In a testament to the self-replenishing power of auto-deducting political dues from the paychecks of its members, the Association of Orange County Deputy Sheriffs independent expenditure committee (PAC) has amassed a campaign warchest of nearly $1 million.
In its campaign disclosure filing for the period January 1 through April 23, 2016, the AOCDS IE committee reported contributions of $158,652, bringing its cash-on-end to $953,104. The AOCDS collected $591,666 for its IE committee in 2015.
The word “contributions” doesn’t quite capture the sense of the donations; rather than writing checks to the IE committee, the contributions from individual deputies are deducted from their pay. AOCDS campaign disclosures are page after page after page — 160 pages in its most recent filing – listing the exact same amounts from hundreds of deputies. The relentless, automatic nature of the collections is evocative of a farm combine threshing its way through a wheat field.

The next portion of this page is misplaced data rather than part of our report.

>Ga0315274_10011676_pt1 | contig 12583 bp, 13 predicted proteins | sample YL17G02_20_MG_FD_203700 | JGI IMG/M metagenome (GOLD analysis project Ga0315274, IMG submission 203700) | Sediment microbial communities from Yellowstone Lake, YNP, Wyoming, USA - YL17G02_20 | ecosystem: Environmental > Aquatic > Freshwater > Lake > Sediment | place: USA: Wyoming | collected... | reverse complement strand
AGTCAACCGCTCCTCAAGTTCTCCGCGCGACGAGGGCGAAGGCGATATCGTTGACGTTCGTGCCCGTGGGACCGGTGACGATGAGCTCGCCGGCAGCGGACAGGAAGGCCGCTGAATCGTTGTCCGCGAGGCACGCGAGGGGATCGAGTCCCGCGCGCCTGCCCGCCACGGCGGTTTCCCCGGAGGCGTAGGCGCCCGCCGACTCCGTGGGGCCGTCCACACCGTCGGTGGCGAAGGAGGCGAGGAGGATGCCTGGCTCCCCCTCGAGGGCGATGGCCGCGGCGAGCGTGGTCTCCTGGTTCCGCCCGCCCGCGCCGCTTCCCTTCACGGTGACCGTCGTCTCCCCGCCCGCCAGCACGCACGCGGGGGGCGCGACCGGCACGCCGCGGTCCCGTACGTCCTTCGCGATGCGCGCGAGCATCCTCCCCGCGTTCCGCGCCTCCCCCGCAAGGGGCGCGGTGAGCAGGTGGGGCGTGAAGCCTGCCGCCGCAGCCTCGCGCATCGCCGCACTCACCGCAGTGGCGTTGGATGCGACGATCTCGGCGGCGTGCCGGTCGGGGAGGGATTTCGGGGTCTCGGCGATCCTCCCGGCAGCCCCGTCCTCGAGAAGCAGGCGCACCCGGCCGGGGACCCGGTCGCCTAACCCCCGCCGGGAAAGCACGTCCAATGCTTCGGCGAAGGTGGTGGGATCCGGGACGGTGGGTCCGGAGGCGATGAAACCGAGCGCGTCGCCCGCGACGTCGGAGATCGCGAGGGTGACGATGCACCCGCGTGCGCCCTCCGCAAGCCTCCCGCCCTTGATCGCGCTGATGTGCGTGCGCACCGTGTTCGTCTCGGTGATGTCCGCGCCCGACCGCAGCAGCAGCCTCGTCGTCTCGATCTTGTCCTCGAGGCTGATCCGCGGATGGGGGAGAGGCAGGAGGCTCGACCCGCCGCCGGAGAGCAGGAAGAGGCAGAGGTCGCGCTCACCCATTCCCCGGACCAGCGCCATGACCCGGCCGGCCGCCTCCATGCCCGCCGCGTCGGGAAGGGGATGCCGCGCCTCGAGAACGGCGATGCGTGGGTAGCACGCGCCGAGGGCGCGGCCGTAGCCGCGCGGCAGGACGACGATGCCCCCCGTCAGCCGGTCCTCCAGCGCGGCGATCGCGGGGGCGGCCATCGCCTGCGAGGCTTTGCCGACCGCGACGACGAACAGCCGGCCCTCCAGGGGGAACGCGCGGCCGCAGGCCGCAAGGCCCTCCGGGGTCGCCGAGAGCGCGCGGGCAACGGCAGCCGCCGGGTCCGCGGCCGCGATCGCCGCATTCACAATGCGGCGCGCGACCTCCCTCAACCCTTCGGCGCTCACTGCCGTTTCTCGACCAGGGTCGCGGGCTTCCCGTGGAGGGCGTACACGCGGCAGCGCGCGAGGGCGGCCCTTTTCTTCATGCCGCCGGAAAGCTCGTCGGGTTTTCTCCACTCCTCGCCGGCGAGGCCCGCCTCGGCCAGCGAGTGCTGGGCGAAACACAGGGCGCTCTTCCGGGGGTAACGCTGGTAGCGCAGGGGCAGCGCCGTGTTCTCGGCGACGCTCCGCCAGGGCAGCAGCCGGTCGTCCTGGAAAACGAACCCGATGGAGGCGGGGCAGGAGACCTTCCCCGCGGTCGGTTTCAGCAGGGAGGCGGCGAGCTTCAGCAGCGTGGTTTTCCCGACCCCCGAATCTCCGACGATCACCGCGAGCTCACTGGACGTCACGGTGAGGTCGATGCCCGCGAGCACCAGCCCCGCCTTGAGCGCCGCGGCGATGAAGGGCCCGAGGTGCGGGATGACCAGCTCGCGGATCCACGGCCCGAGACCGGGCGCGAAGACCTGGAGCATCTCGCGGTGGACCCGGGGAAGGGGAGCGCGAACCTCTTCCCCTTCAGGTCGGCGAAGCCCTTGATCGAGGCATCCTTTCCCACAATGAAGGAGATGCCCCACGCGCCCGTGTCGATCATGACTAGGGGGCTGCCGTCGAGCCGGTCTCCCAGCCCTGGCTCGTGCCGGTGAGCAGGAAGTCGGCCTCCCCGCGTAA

Indeed, given the union’s rate of collecting political dues, its independent expenditure committee has already passed the $1 million mark. No other political player in the county comes close.
This begs the question of how the AOCDS will put this war chest to use? There is only one November election of direct consequence to it: the November contest between Supervisor Andrew Do and Santa Ana Councilwoman Michele Martinez (who scored, unexpectedly, a narrow June primary lead over Do). The AOCDS has endorsed Do for re-election, but will they use their warchest to support Do with a significant independent expenditure campaign?
The AOCDS went to bat in 2006 for Pat Bates in her 5th District contest with free-spending Laguna Niguel Councilwoman Cassie DeYoung, spending almost $200,000 in pro-Bates direct mail to offset the $3.7 million spent by DeYoung.